Know before you go: mental health and expat depression

June 06, 2017

As part of our ‘know before you go’ series we take a closer look at how expats can be prepared for mental health issues.

Studies have shown expatriates may be at greater risk of mental health problems, often manifesting in the form of expat depression.

This can be the result of the significant amount of stress and high demands placed on people who move abroad to live and work. If you are moving abroad as an expatriate there are things you can do to look after your mental health, before you leave and when you first get to your new location. They may help prevent or manage depressive feelings while you are away:

Sleep is essential for good mental health. Most adults need between 7 and 9 hours sleep a night. If you are getting less than this on a regular basis it can impact your energy levels, attitude to life and emotions.

It is worth noting that the relationship between depression and sleep is complicated. Oversleeping is also a symptom of depression, so if you are getting plenty of sleep but still struggling with how you are feeling for a few weeks, it is worth speaking to a professional.

Moving abroad is exciting. There’s so much happening; there’s a whole new city to explore, people to meet, a new role to get to grips with and exciting activities to take part in. Sometimes it can all be a little too much and feelings of anxiety or stress can soon follow. Do what you can to look after yourself as you settle in. Build ‘me time’ into your week to relax and unwind.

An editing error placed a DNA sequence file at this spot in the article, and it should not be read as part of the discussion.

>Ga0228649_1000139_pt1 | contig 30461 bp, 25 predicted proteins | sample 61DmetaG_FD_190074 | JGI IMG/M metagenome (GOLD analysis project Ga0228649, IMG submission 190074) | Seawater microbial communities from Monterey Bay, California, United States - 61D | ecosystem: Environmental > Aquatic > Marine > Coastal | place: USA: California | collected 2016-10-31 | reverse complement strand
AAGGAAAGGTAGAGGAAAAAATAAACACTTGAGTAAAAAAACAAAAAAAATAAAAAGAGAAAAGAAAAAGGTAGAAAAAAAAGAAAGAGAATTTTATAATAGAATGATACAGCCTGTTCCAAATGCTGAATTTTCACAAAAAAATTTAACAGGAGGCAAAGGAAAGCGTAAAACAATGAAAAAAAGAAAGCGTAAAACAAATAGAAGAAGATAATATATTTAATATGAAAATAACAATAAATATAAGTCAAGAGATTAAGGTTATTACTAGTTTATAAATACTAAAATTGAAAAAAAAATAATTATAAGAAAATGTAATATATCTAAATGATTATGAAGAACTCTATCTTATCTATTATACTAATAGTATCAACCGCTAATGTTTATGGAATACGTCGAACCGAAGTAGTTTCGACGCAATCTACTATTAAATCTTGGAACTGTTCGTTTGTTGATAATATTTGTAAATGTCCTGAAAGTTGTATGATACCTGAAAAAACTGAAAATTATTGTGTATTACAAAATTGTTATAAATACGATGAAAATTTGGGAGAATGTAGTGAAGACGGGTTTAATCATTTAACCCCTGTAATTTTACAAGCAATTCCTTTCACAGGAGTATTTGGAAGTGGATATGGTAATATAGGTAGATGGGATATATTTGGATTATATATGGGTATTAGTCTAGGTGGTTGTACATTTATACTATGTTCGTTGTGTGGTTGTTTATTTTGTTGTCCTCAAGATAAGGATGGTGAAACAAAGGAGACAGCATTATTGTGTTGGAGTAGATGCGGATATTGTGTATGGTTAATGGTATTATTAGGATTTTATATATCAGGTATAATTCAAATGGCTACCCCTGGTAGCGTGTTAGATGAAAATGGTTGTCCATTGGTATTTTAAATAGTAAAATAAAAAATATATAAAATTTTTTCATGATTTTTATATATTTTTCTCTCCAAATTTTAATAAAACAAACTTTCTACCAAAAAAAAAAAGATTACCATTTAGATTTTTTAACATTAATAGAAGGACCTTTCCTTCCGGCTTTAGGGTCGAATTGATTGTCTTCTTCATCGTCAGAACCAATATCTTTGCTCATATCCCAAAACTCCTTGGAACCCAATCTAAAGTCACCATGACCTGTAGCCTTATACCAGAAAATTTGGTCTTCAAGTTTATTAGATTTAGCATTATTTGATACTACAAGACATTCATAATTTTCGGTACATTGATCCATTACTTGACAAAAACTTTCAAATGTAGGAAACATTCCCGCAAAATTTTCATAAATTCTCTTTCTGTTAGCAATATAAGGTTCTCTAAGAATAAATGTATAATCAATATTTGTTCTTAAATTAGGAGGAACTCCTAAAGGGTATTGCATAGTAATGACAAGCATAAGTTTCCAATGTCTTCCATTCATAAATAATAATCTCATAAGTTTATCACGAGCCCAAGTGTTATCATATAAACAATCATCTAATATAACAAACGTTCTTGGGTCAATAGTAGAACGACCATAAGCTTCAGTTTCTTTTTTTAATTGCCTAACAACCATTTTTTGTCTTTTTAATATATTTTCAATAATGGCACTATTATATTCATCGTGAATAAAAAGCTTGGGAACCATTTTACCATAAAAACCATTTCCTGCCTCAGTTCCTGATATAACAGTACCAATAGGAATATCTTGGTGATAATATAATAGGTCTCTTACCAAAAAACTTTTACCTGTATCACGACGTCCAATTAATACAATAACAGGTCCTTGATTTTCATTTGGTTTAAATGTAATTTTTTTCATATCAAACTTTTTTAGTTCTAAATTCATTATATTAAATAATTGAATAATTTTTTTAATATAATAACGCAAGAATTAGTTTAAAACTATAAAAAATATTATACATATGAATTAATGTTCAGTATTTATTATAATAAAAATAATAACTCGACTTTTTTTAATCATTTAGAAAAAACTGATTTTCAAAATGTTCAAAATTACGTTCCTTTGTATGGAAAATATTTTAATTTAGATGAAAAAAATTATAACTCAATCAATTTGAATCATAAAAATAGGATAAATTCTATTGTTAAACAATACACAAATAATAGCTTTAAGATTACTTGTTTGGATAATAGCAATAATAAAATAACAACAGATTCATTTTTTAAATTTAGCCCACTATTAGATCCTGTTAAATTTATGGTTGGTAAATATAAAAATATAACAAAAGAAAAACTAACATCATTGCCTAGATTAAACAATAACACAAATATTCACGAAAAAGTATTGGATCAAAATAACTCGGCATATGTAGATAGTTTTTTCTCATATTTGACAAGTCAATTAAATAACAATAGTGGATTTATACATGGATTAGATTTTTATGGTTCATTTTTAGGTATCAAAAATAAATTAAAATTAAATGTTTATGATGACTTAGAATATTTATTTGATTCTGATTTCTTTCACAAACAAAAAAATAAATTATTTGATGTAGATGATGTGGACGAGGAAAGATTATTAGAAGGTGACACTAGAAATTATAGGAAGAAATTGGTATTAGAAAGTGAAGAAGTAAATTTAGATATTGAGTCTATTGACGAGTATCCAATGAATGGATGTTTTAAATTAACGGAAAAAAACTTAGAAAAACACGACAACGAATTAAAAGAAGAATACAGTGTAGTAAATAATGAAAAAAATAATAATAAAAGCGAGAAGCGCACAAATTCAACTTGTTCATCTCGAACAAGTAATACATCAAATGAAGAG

Although it is important to find the balance, social support can help prevent and aid recovery from depression. If you have a good circle of friends, you are at lower risk of developing depression in the first place.

However, building new friendships and maintaining existing relationships can be difficult when you are moving to a new country and, possibly, time zone. There are things you can do to stay connected when living as an expatriate:

  • Join an expatriate social group in your new location
  • Join a team or activity in your new city
  • Attend social activities with new colleagues
  • Make calling friends and family at home a priority
Multiple studies have shown the positive impact exercise has on all forms of depression, including expat depression. Get your heart pumping through cardiovascular exercise like walking, jogging or take a class in a hobby you enjoy. All of these can help alleviate many of the symptoms of depression.
Although having a few alcoholic drinks can boost your mood initially, within hours it can leave you feeling worse. Alcohol affects the chemistry of the brain and may make you feel more depressed the next day. It is not uncommon to feel anxious, jittery and guilty the day after drinking. It is best to limit or avoid alcohol if you are feeling down.
Most people don’t have an issue going to a doctor for a broken leg. With depression it is just a different part of your body that is hurting, however many people suffering from depression don’t seek treatment. The great news is, depression is often highly treatable, so there is no need to struggle alone. Speak to your doctor to get the help you need to start feeling better.
Ensure that your health and the health of your family is looked after while living and working abroad with expat health insurance. Get a free quote today.